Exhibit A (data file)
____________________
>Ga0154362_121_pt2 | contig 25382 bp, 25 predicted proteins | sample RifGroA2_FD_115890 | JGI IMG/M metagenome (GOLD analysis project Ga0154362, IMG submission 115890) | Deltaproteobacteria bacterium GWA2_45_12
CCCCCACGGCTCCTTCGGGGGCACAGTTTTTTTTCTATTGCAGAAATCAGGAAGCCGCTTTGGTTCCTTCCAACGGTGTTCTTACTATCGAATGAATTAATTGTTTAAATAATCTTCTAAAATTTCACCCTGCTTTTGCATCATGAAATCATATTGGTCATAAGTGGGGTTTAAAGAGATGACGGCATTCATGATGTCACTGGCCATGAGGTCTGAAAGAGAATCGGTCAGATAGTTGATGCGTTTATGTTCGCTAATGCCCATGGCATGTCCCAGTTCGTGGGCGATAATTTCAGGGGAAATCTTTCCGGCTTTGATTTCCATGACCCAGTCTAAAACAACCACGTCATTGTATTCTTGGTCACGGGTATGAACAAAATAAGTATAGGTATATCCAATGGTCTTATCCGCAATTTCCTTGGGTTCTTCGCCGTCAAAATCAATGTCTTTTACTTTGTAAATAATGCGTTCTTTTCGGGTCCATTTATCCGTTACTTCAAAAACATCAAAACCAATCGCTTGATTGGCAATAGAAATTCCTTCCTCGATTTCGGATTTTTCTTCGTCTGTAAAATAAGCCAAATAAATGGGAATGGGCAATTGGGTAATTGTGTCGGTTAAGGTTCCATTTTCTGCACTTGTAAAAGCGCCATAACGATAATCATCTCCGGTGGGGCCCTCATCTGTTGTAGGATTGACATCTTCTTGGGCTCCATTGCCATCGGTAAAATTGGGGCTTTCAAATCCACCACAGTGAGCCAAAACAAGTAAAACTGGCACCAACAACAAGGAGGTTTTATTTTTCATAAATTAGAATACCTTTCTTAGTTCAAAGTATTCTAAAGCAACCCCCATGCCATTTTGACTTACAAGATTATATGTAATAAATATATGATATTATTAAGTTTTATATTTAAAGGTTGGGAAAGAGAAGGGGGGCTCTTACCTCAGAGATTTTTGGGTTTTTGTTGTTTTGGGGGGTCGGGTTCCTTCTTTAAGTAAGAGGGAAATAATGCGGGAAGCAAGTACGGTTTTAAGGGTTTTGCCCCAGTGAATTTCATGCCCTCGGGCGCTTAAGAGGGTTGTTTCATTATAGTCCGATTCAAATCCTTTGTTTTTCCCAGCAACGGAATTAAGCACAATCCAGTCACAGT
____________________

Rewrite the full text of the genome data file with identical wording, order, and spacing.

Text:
>Ga0154362_121_pt2 | contig 25382 bp, 25 predicted proteins | sample RifGroA2_FD_115890 | JGI IMG/M metagenome (GOLD analysis project Ga0154362, IMG submission 115890) | Deltaproteobacteria bacterium GWA2_45_12
CCCCCACGGCTCCTTCGGGGGCACAGTTTTTTTTCTATTGCAGAAATCAGGAAGCCGCTTTGGTTCCTTCCAACGGTGTTCTTACTATCGAATGAATTAATTGTTTAAATAATCTTCTAAAATTTCACCCTGCTTTTGCATCATGAAATCATATTGGTCATAAGTGGGGTTTAAAGAGATGACGGCATTCATGATGTCACTGGCCATGAGGTCTGAAAGAGAATCGGTCAGATAGTTGATGCGTTTATGTTCGCTAATGCCCATGGCATGTCCCAGTTCGTGGGCGATAATTTCAGGGGAAATCTTTCCGGCTTTGATTTCCATGACCCAGTCTAAAACAACCACGTCATTGTATTCTTGGTCACGGGTATGAACAAAATAAGTATAGGTATATCCAATGGTCTTATCCGCAATTTCCTTGGGTTCTTCGCCGTCAAAATCAATGTCTTTTACTTTGTAAATAATGCGTTCTTTTCGGGTCCATTTATCCGTTACTTCAAAAACATCAAAACCAATCGCTTGATTGGCAATAGAAATTCCTTCCTCGATTTCGGATTTTTCTTCGTCTGTAAAATAAGCCAAATAAATGGGAATGGGCAATTGGGTAATTGTGTCGGTTAAGGTTCCATTTTCTGCACTTGTAAAAGCGCCATAACGATAATCATCTCCGGTGGGGCCCTCATCTGTTGTAGGATTGACATCTTCTTGGGCTCCATTGCCATCGGTAAAATTGGGGCTTTCAAATCCACCACAGTGAGCCAAAACAAGTAAAACTGGCACCAACAACAAGGAGGTTTTATTTTTCATAAATTAGAATACCTTTCTTAGTTCAAAGTATTCTAAAGCAACCCCCATGCCATTTTGACTTACAAGATTATATGTAATAAATATATGATATTATTAAGTTTTATATTTAAAGGTTGGGAAAGAGAAGGGGGGCTCTTACCTCAGAGATTTTTGGGTTTTTGTTGTTTTGGGGGGTCGGGTTCCTTCTTTAAGTAAGAGGGAAATAATGCGGGAAGCAAGTACGGTTTTAAGGGTTTTGCCCCAGTGAATTTCATGCCCTCGGGCGCTTAAGAGGGTTGTTTCATTATAGTCCGATTCAAATCCTTTGTTTTTCCCAGCAACGGAATTAAGCACAATCCAGTCACAGT